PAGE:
Every free zone is unique, designed for different purposes depending on the host territory. A developing landlocked country will not look for the same benefits as a mature coastal economy. Socioeconomic conditions will define the government’s goals for its free zone. These will shape the free zone’s structure, target clients and scope.

The success of a free zone is defined by the level of business excellence it achieves and by its economic contribution to its host government’s goals. These can range from boosting exports and jobs, to knowledge transfer and secondary benefits beyond the free zone itself. There are, however, core elements that a free zone must provide to fulfil its purpose.



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A good match

The basic principle is to match the free zone’s design to the country’s development priorities and to the means a government can access. This requires prudent investment in a specific industry sector that is sustainable over time, possibly with a private development partner. Free zone benefits can sometimes take longer to materialise than initially expected and careful investment planning will account for that. The aim is for long-term benefits to flow smoothly and continuously into the host economy.

It is also important to set up a free zone within easy reach of reliable infrastructure that is relevant to the industry sector served. This includes adequate physical as well as human assets, along with efficient administrative procedures. For example, a hi-tech-focused free zone in a country with poorly trained labour resources will fail, as will a manufacturing free zone without effective transport routes to ports and cities.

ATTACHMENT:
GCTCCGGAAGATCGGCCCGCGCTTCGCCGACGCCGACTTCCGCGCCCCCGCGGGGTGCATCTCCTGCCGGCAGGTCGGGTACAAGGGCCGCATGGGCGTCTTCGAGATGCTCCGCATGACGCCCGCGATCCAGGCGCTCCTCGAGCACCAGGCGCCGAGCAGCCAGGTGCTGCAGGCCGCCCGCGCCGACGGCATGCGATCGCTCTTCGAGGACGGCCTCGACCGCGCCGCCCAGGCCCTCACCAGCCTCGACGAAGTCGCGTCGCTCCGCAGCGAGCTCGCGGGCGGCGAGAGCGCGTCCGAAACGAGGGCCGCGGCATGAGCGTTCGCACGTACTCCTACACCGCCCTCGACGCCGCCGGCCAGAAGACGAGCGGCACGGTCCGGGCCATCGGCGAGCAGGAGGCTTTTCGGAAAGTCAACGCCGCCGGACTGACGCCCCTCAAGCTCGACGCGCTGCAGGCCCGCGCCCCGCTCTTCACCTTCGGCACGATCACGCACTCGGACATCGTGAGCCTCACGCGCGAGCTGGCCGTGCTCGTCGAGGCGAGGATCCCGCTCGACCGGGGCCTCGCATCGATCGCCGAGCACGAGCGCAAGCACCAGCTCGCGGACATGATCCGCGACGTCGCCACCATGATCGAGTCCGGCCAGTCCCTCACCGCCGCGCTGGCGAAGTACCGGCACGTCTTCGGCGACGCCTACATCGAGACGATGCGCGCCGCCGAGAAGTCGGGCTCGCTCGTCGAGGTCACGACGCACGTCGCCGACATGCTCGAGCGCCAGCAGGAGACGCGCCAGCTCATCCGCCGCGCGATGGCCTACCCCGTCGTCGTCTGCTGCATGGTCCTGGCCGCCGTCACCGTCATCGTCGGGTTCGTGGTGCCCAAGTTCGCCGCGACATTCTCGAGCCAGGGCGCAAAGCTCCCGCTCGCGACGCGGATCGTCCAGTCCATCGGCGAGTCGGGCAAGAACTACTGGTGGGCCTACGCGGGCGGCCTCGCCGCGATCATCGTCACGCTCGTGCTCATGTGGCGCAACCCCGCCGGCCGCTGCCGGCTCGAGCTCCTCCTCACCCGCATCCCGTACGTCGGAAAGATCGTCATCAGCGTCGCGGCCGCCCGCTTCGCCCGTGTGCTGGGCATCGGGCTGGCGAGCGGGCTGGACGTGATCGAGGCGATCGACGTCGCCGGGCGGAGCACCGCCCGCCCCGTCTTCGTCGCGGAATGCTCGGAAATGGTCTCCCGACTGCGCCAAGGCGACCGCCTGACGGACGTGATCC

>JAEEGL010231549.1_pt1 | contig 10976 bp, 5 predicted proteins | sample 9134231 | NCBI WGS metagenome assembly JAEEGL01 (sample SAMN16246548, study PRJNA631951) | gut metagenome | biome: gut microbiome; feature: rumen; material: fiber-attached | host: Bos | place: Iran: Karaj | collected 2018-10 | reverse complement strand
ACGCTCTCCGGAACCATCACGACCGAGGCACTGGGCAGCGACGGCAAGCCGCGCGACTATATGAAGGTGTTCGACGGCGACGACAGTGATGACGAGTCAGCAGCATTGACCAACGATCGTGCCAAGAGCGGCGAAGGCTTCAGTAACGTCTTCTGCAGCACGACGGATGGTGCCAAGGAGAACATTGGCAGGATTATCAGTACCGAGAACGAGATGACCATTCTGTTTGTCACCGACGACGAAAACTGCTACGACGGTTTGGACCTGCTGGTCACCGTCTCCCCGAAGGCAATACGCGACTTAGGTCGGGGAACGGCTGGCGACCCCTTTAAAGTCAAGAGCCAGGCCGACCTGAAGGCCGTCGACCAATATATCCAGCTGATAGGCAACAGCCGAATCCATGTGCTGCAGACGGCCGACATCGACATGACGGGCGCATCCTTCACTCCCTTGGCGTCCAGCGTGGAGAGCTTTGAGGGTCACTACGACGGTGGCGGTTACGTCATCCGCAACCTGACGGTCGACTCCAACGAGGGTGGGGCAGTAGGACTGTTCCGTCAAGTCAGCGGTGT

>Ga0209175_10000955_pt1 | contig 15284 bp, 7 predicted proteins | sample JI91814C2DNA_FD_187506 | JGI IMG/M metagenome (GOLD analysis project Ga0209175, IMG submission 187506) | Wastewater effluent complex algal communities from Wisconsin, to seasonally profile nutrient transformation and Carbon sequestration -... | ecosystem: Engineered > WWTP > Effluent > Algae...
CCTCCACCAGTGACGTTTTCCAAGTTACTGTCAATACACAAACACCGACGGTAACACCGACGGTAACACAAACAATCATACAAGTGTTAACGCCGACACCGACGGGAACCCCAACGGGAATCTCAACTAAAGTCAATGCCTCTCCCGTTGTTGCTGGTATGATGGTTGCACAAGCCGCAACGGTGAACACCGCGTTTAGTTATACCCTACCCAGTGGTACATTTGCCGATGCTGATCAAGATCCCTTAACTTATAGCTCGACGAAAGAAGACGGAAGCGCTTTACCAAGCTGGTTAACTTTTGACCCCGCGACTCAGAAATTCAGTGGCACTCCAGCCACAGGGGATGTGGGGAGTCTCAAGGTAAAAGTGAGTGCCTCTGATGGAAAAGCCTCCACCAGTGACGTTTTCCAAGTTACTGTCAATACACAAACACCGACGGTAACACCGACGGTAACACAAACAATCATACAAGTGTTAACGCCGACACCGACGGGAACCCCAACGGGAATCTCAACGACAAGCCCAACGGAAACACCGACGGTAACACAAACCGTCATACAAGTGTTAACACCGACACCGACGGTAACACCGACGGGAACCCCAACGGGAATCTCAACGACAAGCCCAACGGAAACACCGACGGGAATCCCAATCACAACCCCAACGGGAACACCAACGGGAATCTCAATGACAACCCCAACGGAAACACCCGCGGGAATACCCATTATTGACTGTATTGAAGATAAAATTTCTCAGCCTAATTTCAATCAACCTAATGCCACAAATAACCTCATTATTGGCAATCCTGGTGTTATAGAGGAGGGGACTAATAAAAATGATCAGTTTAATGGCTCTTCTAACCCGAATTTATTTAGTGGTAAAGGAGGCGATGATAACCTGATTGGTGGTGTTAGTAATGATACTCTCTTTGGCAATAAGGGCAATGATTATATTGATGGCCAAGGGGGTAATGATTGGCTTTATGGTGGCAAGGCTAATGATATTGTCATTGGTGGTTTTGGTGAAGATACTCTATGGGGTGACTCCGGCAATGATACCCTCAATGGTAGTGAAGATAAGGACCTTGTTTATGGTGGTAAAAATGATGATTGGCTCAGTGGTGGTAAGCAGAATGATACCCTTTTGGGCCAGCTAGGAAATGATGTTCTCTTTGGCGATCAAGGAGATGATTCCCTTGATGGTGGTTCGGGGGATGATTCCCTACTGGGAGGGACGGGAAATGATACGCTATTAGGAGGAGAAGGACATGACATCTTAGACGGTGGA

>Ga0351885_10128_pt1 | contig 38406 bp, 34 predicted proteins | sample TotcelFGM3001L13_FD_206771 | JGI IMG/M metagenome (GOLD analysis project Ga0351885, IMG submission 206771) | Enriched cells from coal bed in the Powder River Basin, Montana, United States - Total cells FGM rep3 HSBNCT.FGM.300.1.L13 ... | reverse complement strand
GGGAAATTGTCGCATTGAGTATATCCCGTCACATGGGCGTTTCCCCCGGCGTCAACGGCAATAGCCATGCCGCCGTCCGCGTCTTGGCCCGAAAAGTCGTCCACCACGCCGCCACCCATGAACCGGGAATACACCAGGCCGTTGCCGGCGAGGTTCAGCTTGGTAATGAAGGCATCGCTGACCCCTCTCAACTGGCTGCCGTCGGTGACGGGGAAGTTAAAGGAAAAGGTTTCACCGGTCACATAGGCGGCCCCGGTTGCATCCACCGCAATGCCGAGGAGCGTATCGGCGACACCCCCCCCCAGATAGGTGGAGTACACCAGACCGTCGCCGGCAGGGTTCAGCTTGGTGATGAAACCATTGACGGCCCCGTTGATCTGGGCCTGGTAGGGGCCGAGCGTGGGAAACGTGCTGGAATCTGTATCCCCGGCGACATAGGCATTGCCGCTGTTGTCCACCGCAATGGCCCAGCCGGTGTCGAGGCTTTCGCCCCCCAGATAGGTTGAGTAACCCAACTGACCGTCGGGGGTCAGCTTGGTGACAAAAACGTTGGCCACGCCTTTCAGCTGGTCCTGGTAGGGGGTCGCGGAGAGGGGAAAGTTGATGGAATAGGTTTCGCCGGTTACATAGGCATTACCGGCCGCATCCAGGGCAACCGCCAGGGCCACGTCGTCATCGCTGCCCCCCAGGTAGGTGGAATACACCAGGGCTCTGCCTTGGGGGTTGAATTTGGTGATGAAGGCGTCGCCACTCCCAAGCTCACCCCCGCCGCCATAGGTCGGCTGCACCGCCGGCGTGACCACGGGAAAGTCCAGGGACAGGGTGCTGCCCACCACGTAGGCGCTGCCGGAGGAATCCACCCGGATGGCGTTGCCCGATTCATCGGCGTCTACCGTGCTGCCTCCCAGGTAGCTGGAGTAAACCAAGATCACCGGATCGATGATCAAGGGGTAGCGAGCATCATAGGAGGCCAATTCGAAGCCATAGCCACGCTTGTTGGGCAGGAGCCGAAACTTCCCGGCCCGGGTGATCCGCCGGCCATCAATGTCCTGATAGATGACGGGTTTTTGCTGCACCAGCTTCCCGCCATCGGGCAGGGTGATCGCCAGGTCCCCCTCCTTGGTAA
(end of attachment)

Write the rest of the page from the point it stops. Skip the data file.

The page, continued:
Moreover, in the digitisation era, it is equally crucial to offer simple administrative processes that leverage technology to better serve free zone clients. Without these elements, a free zone may fail before it even starts.

Reliable regulation

Finally, a free zone is only as strong as the regulation it provides. A reliable legal framework is essential to convince clients to set up in a free zone. This demands good governance tools to ensure adequate compliance. Important rules to define include environmental policies, labour standards and even safety. Along with concrete incentives, specific regulation is one of the most effective tools to attract investors. The key is to structure these advantages to ensure everyone extracts appropriate benefits in a sustainable way.

Free zones can only prosper if marketed properly. This requires an adequate budget for regional promotion to encourage collaboration and synergies, and global promotion to attract investment from multinational enterprises active in the global value chain. Only then can free zones truly deliver the local prosperity that they are meant to foster.

Dr Samir Hamrouni is CEO of the World Free Zones Organization.